Victoria Vaughan Dickson

Victoria Vaughan Dickson


Associate Professor
Director, Pless Center for Research

1 212 992 9426

433 First Avenue
Room 742
New York, NY 10010
United States

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Professional overview

Victoria Vaughan Dickson, RN, FAAN, FAHA, FHFSA, PhD, is the program director of the NIOSH-funded doctoral training program in occupational and environmental health nursing and an associate professor in the Rory Meyers College of Nursing. She is recognized as an international expert in qualitative research techniques and mixed methods research and has conducted training to interdisciplinary teams locally, nationally, and internationally. With extensive clinical and research experience in cardiovascular and occupational health nursing, her research program focuses on investigating the bio-behavioral influences on self-care in patients with cardiovascular disease including heart failure and multiple comorbidity; and evaluating the effectiveness of self-care interventions on health outcomes. Her work has led to an improved understanding of the sociocultural influences of self-care among vulnerable populations, including older workers, women, and ethnic minority groups and the development of innovative theory-based interventions.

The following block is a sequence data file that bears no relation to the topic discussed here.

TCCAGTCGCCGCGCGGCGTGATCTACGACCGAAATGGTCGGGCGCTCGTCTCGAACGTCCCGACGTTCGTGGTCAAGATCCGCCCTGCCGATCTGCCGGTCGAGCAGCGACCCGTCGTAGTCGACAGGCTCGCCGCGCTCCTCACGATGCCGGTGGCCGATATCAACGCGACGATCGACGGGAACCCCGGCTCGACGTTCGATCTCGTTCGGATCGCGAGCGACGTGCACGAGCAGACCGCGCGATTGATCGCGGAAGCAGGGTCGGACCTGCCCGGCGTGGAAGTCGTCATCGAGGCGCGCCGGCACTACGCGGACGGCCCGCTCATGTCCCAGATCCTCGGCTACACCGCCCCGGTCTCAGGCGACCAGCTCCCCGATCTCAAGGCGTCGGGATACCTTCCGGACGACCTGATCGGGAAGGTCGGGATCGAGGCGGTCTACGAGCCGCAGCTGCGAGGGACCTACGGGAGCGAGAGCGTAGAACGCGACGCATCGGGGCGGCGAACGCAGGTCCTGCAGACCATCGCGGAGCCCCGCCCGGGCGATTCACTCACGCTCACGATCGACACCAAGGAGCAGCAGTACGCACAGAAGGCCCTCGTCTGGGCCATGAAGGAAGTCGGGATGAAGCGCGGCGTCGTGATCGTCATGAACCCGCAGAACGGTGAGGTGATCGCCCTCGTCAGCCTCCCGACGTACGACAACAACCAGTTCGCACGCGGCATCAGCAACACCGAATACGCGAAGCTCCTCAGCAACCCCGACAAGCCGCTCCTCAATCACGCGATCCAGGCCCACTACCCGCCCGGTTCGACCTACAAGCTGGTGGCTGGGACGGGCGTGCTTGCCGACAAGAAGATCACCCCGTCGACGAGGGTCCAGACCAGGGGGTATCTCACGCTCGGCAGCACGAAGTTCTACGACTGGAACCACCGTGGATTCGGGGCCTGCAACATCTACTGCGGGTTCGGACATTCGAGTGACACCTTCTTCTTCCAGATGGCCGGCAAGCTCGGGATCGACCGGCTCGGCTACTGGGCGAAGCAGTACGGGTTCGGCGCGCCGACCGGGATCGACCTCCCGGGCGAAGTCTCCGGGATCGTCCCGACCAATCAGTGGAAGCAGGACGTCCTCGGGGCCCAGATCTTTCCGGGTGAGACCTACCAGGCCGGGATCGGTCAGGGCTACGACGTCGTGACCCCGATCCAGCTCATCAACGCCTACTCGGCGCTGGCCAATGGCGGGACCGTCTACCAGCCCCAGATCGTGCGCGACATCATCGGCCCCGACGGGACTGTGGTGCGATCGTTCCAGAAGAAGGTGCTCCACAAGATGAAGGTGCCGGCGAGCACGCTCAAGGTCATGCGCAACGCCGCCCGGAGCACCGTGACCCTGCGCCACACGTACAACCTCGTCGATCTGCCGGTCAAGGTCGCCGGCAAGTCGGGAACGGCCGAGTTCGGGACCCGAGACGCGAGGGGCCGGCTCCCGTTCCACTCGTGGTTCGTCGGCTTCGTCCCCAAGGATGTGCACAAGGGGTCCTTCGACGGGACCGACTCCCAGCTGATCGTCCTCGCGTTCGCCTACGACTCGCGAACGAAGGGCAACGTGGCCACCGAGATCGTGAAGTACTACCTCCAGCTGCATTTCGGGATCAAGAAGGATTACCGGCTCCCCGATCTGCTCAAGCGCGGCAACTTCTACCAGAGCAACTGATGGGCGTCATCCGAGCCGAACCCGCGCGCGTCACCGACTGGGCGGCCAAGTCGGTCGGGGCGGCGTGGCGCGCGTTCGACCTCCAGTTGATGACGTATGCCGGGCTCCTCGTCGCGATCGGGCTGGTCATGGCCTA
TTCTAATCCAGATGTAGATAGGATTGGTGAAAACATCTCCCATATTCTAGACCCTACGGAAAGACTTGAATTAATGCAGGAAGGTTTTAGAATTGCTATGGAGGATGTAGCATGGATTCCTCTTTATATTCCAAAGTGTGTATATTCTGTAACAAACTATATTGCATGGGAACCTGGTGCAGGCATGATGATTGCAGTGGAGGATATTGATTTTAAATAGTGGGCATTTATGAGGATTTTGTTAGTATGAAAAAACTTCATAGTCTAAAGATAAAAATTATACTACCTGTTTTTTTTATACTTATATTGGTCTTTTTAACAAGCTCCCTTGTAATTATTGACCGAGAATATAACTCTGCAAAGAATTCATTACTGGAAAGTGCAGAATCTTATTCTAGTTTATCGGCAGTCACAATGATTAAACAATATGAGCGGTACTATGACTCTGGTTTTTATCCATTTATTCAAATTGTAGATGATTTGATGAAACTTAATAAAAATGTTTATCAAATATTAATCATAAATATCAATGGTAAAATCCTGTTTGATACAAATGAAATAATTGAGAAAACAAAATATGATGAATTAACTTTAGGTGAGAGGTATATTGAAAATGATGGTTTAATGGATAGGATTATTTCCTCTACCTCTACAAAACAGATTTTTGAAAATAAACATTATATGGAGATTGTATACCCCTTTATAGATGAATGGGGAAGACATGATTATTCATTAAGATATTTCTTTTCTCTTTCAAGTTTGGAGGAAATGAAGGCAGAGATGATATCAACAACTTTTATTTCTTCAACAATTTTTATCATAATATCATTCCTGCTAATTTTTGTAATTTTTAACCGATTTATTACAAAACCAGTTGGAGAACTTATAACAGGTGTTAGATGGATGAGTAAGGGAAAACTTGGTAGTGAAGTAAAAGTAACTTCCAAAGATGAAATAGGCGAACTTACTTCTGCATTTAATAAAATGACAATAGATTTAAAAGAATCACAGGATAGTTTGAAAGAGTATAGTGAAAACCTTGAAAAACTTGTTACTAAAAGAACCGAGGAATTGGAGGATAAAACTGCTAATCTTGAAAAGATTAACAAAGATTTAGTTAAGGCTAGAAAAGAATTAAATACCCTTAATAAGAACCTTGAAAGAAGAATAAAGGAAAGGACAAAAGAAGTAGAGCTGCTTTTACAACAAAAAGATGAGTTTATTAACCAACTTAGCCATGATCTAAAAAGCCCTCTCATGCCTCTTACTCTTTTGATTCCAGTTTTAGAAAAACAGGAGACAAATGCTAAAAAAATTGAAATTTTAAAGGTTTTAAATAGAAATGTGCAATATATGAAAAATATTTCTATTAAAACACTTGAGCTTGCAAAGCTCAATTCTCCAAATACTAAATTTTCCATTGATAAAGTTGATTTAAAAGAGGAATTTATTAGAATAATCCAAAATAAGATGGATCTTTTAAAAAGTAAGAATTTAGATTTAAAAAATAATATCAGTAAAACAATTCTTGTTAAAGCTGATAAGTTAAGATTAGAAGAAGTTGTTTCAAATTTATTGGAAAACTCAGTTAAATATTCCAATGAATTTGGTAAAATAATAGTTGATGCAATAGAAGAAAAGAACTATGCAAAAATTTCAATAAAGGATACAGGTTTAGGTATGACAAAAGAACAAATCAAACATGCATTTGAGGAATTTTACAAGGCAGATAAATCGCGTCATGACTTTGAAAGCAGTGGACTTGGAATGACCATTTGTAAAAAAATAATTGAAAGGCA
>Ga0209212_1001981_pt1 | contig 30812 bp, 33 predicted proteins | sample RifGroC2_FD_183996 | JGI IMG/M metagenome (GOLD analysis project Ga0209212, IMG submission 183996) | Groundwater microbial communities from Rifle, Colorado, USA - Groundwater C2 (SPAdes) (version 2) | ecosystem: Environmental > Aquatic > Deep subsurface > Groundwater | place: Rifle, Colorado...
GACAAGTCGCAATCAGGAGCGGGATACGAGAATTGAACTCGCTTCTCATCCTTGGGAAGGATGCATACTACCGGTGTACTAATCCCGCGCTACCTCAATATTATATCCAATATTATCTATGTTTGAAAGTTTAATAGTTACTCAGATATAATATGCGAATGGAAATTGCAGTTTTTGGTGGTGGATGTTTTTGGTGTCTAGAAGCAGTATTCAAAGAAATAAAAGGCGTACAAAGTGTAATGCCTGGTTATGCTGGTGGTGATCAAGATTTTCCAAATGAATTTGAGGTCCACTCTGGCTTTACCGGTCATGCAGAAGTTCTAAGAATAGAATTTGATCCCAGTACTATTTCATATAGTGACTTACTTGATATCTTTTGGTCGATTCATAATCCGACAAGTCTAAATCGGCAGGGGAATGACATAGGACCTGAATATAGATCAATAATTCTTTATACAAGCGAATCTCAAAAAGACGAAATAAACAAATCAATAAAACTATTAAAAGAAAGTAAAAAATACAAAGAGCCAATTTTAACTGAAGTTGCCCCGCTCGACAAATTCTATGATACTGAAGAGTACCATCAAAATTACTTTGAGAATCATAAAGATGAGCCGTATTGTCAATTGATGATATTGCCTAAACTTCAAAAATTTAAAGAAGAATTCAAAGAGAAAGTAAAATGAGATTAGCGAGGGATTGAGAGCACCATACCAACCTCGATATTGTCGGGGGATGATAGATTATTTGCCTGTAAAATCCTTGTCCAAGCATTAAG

Dickson holds a clinical appointment as an advanced practice nurse in the division of cardiology at the NYU Langone Medical Center and the Bellevue Hospital.

Dickson earned her PhD and MSN from the University of Pennsylvania and BSN from Temple University.


PhD - University of Pennsylvania
MSN - University of Pennsylvania
BSN - Temple University


Non-communicable disease

Professional membership

American Academy of Nurse Practitioners
American Academy of Nursing
American Association of Occupational Health Nurses
American Heart Association
American Nurses Association
Council on the Advancement of Nursing
Eastern Nursing Research Society
European Society of Cardiology
Gerontological Society of America
Heart Failure Society of America
New York Academy of Medicine
New York Nurse Practitioners Association
Sigma Theta Tau, XI Chapter
Sigma Theta Tua International Honor Society

Honors and awards

Faculty Honors Awards

Associate Editor, Cardiovascular Nursing (2018)
President-Elect, Eastern Nursing Research Society (2018)
Fellow, New York Academy of Medicine (2018)
President-Elect, Eastern Nursing Research Society (2017)
President-Elect, Eastern Nursing Research Society (2016)
Associate Editor to Circulation, Cardiovascular Quality & Outcomes (2016)
Fellow, Heart Failure Society of America (2016)



Caregiver Contribution to Self-care in Patients With Heart Failure: A Qualitative Descriptive Study

Durante, A., Paturzo, M., Mottola, A., Alvaro, R., Vaughan Dickson, V., & Vellone, E. (2019). Journal of Cardiovascular Nursing, 34(2), E28-E35. 10.1097/JCN.0000000000000560